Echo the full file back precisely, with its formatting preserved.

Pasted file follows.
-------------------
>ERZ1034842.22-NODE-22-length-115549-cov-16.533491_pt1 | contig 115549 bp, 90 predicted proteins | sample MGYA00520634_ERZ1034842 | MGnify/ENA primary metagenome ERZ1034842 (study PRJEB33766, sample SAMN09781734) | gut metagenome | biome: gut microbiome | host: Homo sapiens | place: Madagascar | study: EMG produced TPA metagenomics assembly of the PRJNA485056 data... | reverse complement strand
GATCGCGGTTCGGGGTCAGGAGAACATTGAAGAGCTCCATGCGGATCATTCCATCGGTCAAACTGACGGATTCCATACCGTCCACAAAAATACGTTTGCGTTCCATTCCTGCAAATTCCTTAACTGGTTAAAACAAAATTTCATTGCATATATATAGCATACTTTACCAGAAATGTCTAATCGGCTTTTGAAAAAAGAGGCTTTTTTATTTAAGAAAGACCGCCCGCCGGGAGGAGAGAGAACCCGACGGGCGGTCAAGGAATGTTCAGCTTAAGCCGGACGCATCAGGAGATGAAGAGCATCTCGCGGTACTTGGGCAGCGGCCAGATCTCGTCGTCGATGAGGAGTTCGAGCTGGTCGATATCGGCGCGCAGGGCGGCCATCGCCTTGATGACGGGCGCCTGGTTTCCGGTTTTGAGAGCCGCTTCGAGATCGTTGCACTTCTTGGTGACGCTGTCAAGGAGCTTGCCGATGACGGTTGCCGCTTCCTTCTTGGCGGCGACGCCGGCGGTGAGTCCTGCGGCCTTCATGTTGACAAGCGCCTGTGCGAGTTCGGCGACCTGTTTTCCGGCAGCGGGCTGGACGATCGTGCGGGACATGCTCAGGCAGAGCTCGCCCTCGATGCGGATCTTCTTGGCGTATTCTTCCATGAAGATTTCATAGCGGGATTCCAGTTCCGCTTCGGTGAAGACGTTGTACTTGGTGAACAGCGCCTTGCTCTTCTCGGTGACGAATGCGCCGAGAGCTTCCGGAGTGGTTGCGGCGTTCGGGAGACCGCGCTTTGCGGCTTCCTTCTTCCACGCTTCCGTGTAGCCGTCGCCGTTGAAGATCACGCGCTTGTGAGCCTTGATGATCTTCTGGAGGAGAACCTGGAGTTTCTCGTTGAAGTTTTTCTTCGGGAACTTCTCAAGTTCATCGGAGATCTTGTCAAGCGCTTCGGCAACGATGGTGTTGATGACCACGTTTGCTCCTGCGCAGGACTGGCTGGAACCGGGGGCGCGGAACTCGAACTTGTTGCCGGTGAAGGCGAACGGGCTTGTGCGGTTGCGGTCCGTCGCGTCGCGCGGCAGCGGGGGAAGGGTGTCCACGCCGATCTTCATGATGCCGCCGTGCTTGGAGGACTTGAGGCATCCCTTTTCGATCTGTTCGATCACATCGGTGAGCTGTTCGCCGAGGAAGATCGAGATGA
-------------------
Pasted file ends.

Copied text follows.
>ERZ1034842.22-NODE-22-length-115549-cov-16.533491_pt1 | contig 115549 bp, 90 predicted proteins | sample MGYA00520634_ERZ1034842 | MGnify/ENA primary metagenome ERZ1034842 (study PRJEB33766, sample SAMN09781734) | gut metagenome | biome: gut microbiome | host: Homo sapiens | place: Madagascar | study: EMG produced TPA metagenomics assembly of the PRJNA485056 data... | reverse complement strand
GATCGCGGTTCGGGGTCAGGAGAACATTGAAGAGCTCCATGCGGATCATTCCATCGGTCAAACTGACGGATTCCATACCGTCCACAAAAATACGTTTGCGTTCCATTCCTGCAAATTCCTTAACTGGTTAAAACAAAATTTCATTGCATATATATAGCATACTTTACCAGAAATGTCTAATCGGCTTTTGAAAAAAGAGGCTTTTTTATTTAAGAAAGACCGCCCGCCGGGAGGAGAGAGAACCCGACGGGCGGTCAAGGAATGTTCAGCTTAAGCCGGACGCATCAGGAGATGAAGAGCATCTCGCGGTACTTGGGCAGCGGCCAGATCTCGTCGTCGATGAGGAGTTCGAGCTGGTCGATATCGGCGCGCAGGGCGGCCATCGCCTTGATGACGGGCGCCTGGTTTCCGGTTTTGAGAGCCGCTTCGAGATCGTTGCACTTCTTGGTGACGCTGTCAAGGAGCTTGCCGATGACGGTTGCCGCTTCCTTCTTGGCGGCGACGCCGGCGGTGAGTCCTGCGGCCTTCATGTTGACAAGCGCCTGTGCGAGTTCGGCGACCTGTTTTCCGGCAGCGGGCTGGACGATCGTGCGGGACATGCTCAGGCAGAGCTCGCCCTCGATGCGGATCTTCTTGGCGTATTCTTCCATGAAGATTTCATAGCGGGATTCCAGTTCCGCTTCGGTGAAGACGTTGTACTTGGTGAACAGCGCCTTGCTCTTCTCGGTGACGAATGCGCCGAGAGCTTCCGGAGTGGTTGCGGCGTTCGGGAGACCGCGCTTTGCGGCTTCCTTCTTCCACGCTTCCGTGTAGCCGTCGCCGTTGAAGATCACGCGCTTGTGAGCCTTGATGATCTTCTGGAGGAGAACCTGGAGTTTCTCGTTGAAGTTTTTCTTCGGGAACTTCTCAAGTTCATCGGAGATCTTGTCAAGCGCTTCGGCAACGATGGTGTTGATGACCACGTTTGCTCCTGCGCAGGACTGGCTGGAACCGGGGGCGCGGAACTCGAACTTGTTGCCGGTGAAGGCGAACGGGCTTGTGCGGTTGCGGTCCGTCGCGTCGCGCGGCAGCGGGGGAAGGGTGTCCACGCCGATCTTCATGATGCCGCCGTGCTTGGAGGACTTGAGGCATCCCTTTTCGATCTGTTCGATCACATCGGTGAGCTGTTCGCCGAGGAAGATCGAGATGA